August 2003

2003 08 31

Guardian Unlimited Politics | Special Reports | Revealed: How Kelly article set out case for war in Iraq

This piece is extremely misleading. Here’s an example:

Kelly’s article reveals a hawkish stance on Iraq which will come as some comfort to Number 10. ‘Iraq has spent the past 30 years building up an arsenal of weapons of mass destruction [WMD],’ he wrote. ‘Although the current threat presented by Iraq militarily is modest, both in terms of conventional and unconventional weapons, it has never given up its intent to develop and stockpile such weapons for both military and terrorist use.’

That just isn’t hawkish. Many people believed that the only way to conclusively stop Iraq’s WMD program was to wage war. I believed this myself. The hard questions were: how serious is the threat? (modest, Kelly believes); how does the threat compare with other current threats, i.e., would a major war be the most prudent measure, given the general strategic threat presented by the global proliferation of nuclear weapons?; would war be justified to deal with a “modest threat”; and so on.

It is the answers to these and other questions that determine whether you were hawkish about the war. If the piece has more evidence of Kelly’s position on these questions, it certainly doesn’t say.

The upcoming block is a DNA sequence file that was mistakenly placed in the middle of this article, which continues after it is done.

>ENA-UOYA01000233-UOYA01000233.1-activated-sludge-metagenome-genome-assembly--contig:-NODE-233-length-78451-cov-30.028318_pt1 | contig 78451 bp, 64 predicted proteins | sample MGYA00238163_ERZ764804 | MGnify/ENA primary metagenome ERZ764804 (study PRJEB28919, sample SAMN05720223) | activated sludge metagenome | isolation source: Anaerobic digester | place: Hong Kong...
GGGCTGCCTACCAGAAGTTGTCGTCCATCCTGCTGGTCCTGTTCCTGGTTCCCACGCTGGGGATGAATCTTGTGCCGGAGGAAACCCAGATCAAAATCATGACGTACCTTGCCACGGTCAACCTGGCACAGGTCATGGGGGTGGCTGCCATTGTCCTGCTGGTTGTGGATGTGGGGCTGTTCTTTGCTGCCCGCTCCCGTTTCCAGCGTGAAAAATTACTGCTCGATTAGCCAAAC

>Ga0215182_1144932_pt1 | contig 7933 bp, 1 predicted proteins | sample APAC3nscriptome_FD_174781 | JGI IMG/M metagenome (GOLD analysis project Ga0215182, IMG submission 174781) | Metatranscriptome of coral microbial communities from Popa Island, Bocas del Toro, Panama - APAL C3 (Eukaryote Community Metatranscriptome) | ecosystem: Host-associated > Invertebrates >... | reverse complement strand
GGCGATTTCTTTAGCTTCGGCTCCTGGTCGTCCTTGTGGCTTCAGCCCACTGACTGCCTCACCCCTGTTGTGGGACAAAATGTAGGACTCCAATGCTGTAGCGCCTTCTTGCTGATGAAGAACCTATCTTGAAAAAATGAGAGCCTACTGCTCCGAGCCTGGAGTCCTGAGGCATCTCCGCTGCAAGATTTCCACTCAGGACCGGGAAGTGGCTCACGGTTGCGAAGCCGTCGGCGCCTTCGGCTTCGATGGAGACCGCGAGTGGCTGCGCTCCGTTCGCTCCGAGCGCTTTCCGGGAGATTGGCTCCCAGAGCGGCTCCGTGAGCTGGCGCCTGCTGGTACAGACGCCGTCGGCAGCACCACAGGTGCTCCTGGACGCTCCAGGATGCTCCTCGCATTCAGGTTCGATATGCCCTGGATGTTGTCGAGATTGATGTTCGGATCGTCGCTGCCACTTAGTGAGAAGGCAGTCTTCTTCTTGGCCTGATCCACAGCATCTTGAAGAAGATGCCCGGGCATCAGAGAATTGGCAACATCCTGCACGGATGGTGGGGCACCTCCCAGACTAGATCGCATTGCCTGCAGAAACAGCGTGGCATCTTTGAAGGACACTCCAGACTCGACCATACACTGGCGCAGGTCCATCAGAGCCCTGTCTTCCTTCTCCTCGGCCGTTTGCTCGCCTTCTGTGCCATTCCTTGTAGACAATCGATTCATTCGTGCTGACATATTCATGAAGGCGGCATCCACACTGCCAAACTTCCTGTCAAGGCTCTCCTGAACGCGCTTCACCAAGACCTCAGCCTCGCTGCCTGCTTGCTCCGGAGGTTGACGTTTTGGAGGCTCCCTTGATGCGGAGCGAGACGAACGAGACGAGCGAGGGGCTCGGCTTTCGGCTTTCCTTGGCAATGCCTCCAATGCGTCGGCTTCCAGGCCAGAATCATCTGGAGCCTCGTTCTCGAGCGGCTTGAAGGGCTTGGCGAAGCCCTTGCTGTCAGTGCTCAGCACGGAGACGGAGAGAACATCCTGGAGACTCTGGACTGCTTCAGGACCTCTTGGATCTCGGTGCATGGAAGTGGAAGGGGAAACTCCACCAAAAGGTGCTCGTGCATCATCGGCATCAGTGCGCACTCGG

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2003 08 31
[The 15 Minute Solution to the Israeli-Palestinian Conflict]

Recently, I posted an argument to the effect that the more likely the Palestinians are to accept a one state solution, the more likely they are to get a state of their own. Since then I wrote up the argument in slightly more polished form. Here it is:

The 15 Minute Solution to the Israeli-Palestinian Conflict

No, I don’t have a solution that will tidy up the entire mess in the Middle East, just like that, in 15 minutes. But I do have a solution that would accomplish more in 15 minutes than the dangerously flawed Roadmap peddled by the so-called Quartet ever will. It’s not perfect, but its flaws will be shared by any viable final settlement, whereas its virtues are singular. It goes like this:

Arafat, or what’s-his-name, or some other respected Palestinian goes on television – excuse me, the radio – and makes the following speech: “My fellow Palestinians, all these years we’ve been fighting for a state of our own. But I’ve been thinking this whole state business over, and I’ve decided that it stinks. If we absolutely have to, I recommend that we settle for a state of our own. But think of what a state it will be. Suppose, best case, we get more or less the 1967 borders; a capital in Jerusalem; the evacuation of the settlements; and, most improbably, fair access to water. Even so, we would be left with an impoverished, militarily weak midget-state in a rough neighborhood of well-armed predators (and I’m not just talkin’ about the Israelis).